What did Jesus mean when he said "for he who is least among is the greatest?"


Luke 9:48

ESV - 48 And said to them, "Whoever receives this child in my name receives me, and whoever receives me receives him who sent me. For he who is least among you all is the one who is great.

Clarify Share Report Asked March 13 2018 Received 167270910322119 Gregory Jones

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Mini Tim Maas Retired Quality Assurance Specialist with the U.S. Army
In multiple verses in the gospels, Jesus told His followers that greatness in God's eyes is different from the way that the unsaved world perceives it.

To the world, greatness is achieved through self-promotion, and recognition or acclaim from others. Those aspiring to be great think in terms of "making a name" for themselves by their accomplishments so that others will praise, applaud, and admire them (along with all the temporal benefits that may accompany such fame).

To Christians, true greatness consists in putting the needs of others above their own, even to the point of acting as a servant (or even a slave) to others (Mark 10:42-45). In this, they are following the example of Jesus, who (as noted by Paul in Philippians 2:5-8), although He was God, did not selfishly regard His station as God as something to be preserved or maintained at all costs, but emptied Himself by becoming human, and then humbled Himself even further to the point of undergoing an undeserved, excruciating, humiliating death for the salvation of humanity.

As Jesus Himself said (Matthew 20:28). He did not come to earth to be served by others, but to be a servant Himself, and to give His life as a ransom for many. Those who call themselves His disciples are to follow His example of humility and service to others.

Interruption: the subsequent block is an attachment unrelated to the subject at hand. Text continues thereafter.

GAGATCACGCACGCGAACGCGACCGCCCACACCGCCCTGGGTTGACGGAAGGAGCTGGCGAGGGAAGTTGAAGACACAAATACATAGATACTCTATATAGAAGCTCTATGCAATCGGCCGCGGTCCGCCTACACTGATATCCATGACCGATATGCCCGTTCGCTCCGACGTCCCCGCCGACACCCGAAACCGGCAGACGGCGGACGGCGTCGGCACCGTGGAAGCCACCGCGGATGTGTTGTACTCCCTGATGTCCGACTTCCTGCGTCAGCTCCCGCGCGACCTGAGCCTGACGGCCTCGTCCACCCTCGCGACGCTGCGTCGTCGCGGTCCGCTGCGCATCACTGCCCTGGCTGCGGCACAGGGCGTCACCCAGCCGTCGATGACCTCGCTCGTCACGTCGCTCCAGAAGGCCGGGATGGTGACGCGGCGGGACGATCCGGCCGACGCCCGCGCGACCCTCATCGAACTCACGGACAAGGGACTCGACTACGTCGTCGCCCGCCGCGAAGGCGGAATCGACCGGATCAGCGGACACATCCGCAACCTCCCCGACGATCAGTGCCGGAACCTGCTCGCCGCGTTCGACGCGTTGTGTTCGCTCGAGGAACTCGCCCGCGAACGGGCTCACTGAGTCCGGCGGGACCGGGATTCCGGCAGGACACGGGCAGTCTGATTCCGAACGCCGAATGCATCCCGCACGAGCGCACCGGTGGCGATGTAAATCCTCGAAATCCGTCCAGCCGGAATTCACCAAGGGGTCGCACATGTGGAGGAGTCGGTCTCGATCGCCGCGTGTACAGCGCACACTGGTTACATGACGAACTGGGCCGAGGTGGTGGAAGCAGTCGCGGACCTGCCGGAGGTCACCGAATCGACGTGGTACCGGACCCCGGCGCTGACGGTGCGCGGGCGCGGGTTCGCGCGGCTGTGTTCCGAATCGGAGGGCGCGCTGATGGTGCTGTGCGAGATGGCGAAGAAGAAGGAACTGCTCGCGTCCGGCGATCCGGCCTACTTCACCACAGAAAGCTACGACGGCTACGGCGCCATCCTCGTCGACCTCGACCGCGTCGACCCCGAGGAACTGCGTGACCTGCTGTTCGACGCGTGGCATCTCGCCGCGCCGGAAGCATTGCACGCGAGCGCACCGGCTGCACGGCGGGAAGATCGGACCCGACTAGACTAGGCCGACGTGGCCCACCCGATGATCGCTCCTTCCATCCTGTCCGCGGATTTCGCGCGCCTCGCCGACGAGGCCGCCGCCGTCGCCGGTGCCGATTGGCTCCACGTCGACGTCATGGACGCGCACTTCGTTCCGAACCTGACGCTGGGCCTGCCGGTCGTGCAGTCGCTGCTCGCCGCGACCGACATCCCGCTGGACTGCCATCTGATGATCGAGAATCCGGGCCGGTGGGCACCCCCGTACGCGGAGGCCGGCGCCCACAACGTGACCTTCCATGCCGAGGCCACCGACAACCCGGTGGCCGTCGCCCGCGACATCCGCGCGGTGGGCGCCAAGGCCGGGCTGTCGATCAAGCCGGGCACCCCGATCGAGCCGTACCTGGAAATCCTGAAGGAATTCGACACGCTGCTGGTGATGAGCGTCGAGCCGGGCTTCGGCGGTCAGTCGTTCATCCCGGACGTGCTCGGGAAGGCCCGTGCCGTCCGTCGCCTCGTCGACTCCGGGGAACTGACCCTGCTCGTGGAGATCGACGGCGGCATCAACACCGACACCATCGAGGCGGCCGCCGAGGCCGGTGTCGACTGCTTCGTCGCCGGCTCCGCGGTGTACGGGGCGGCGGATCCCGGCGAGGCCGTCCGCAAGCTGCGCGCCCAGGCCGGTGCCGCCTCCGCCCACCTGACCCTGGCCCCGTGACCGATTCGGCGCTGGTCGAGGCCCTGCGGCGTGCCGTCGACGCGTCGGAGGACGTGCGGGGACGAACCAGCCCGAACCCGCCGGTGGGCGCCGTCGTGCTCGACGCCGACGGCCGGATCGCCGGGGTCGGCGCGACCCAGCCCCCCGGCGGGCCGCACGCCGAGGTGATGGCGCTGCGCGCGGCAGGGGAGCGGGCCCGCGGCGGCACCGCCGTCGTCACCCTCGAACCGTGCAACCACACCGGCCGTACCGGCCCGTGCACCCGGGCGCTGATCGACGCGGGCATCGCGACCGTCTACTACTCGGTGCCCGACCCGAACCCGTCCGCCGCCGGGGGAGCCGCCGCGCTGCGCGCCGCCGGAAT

March 14 2018 0 responses Vote Up Share Report

Mini Christopher Burden
Man's measure of what is right isn't the same high mark as God's. A verse in proverbs talks about what appears right before man ends horrible. Exalted by man does not mean it is exalted by God. His ways are higher than ours, and His ways are better, and so are His decisions. 

If man chooses worldly ways, he most certainly chooses something God didn't choose. I would rather be Christ-like and face worldly condemnation than to be worldly and face Godly condemnation. The worldly ways aren't God's ways, and its idols aren't God's ideals. A shepherd boy, David, to be called to take down the giant, Philistine, no one other would face. Look at what happens after being called. Saul/Paul is another example. Just because a man is a slave doesn't mean God has little use for that man. We seek to understand God's ways. God can setup, and remove His kings, at his own will and choosing. This is His story, and we are His.

September 05 2023 0 responses Vote Up Share Report

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